Tuesday, January 4, 2011

What's in a Name?

I'm a member of the Outdoor Blogger Network and they asked the question of how we came up with the name of our blogs. Reading some of the other members responses inspired me to take a shot at it. So if you're easily bored by poor writing skills please stop here.


When I decided to start my blog I spent a couple of days trying to come up with a catchy name. I kicked around a couple but really don't like any of them. Then Massanutten Game Trails hit me between the eyes. How did I come up with this you're dying to know? For a very long time I have been fascinated with big game hunting in Africa and Asia. I killed many lions and tigers as a young boy with my faithful dog Caesar and a Red Rider BB gun . And no, I never shot my eye out :). My fascination was particularly with man-eating lions, tigers, and leopards. I always wondered if I had the hunting skill and courage to hunt down a man-eater. Or would I just become it's next meal. Since I probably will never find out I did the next best thing. I started collecting and reading old hunting books by men who had successfully hunted them. Jim Corbett and Peter Capstick are two of my favorite writers. My collection today numbers around 75 books. Two of these books is a two volume set written by Teddy Roosevelt titled African Game Trails. The books are about a safari he took in 1909. So I thought if Game Trails was good enough for the 26th President of the United States it was good enough for me.

Now where does Massanutten come from you're asking. Massanutten is the name of the mountain range that runs through the Shenandoah Valley where I call home. The word massanutten comes from the Cherokee Indian word meaning bread basket. The Valley was and is a very bountiful area full of game and other food. During the Civil War it was called the bread basket of the Confederacy.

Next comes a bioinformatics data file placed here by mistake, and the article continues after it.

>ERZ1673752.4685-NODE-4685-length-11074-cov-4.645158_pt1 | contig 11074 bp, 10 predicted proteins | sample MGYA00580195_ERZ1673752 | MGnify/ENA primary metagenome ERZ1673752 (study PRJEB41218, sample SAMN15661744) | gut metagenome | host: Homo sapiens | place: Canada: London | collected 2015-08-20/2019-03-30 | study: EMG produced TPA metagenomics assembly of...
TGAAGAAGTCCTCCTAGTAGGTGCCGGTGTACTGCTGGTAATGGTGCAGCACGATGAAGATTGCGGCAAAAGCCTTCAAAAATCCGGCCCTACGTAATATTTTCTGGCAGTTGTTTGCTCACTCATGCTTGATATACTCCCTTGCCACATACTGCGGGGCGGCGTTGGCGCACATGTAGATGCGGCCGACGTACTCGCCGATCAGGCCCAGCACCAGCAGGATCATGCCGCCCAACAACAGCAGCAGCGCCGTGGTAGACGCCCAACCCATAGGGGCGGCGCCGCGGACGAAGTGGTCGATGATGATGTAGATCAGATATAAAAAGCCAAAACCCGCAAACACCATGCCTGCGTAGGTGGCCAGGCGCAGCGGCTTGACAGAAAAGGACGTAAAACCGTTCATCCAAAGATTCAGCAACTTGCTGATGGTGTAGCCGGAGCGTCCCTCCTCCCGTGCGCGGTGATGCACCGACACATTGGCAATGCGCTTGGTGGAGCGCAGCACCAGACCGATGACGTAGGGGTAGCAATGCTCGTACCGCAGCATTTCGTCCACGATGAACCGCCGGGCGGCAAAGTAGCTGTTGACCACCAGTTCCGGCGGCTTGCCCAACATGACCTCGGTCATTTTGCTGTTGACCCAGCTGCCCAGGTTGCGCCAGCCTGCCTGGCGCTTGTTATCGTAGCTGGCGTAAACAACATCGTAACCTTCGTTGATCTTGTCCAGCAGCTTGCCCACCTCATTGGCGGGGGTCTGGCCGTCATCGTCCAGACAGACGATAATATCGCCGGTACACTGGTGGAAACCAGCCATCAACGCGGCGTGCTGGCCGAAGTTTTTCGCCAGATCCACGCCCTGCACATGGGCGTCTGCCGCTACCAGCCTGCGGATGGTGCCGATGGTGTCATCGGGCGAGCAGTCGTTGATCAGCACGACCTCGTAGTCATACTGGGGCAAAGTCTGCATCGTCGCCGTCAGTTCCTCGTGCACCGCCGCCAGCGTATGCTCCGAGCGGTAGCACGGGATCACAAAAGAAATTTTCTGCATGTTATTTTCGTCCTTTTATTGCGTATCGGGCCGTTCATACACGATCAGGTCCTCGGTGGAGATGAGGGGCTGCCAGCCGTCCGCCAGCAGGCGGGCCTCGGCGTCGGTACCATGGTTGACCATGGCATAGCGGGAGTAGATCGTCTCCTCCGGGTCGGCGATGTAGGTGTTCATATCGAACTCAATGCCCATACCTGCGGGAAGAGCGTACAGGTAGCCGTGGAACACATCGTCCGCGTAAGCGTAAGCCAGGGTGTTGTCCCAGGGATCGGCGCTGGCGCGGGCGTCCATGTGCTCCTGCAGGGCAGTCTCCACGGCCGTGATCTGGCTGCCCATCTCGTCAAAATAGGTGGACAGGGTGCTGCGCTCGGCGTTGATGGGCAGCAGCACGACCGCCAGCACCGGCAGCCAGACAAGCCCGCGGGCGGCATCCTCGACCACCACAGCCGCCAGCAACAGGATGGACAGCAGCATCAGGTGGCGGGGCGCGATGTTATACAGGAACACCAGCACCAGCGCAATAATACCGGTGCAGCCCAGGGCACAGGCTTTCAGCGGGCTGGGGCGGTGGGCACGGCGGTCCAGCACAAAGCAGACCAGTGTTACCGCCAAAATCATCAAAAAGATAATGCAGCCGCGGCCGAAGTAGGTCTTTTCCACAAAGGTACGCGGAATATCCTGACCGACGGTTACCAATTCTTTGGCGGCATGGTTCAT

So there you have it. I borrowed a little from Teddy. Threw in the mountain range I live at the base of and there you have it....Massanutten Game Trails.

15 comments:

Verde Farm said...

Joe, what a neat story. I have wondered how you named your blog and this is a great explanation. Can’t go wrong with Roosevelt and a beautiful mountain range :)

texwisgirl said...

Wow. Didn't know there was so much history behind your blog name! I like that you collected books and borrowed some of that for your name. And, no, you're not a bad writer at all and definitely didn't bore me! I could almost picture you as a little boy watching/reading Daktari. :)

Farmchick said...

This is an interesting story and you are not a bad writer! TR was such a larger than life person, how great that you incorporated him into the blog name.

southernblueridge said...

Very cool! And hey - NICE BEAR! :)

Jay said...

Nice story. I like the connection to Teddy. I'm sure he would be delighted to know he is still influencing fellow outdoorsmen today.

Nancy said...

I think you meant to say "poor" writer! Just kidding.

You write beautifully, Joe, for a guy. ;)

I love seeing your trail cam pics and your descriptions of what is going on in them. Very interesting to me.

And Teddy Roosevelt is an icon -- good choice to emulate.

Ian Nance said...

Well done. And love your site, too.

Trey said...

Great name!

kmurray said...

Very cool story Joe! I love the name!

Allison said...

Very interesting! And the word "game" makes it a little fun, too. ;) (don't worry, I'm the hunter's daughter...I know what you mean.)

Joe said...

THANKS for all of the comments :)!!

Texwisgirl - I can still remember watching Daktari :).

Nancy - "Poor" writer would also be right :).

Rachel said...

I just love T.R.!

Dawn said...

Interesting! Thanks for writing this...it was great to read by the way:)
I do always wonder why some titles are chosen....

Snappy Di said...

We have lived in Virginia for three years now and I am still learning the names of the mountains here in the Roanoke area.

Daktari! Now there's a name I remember.

Love the story of your blog name!

Di

Joe said...

Thanks Di and welcome to the blog.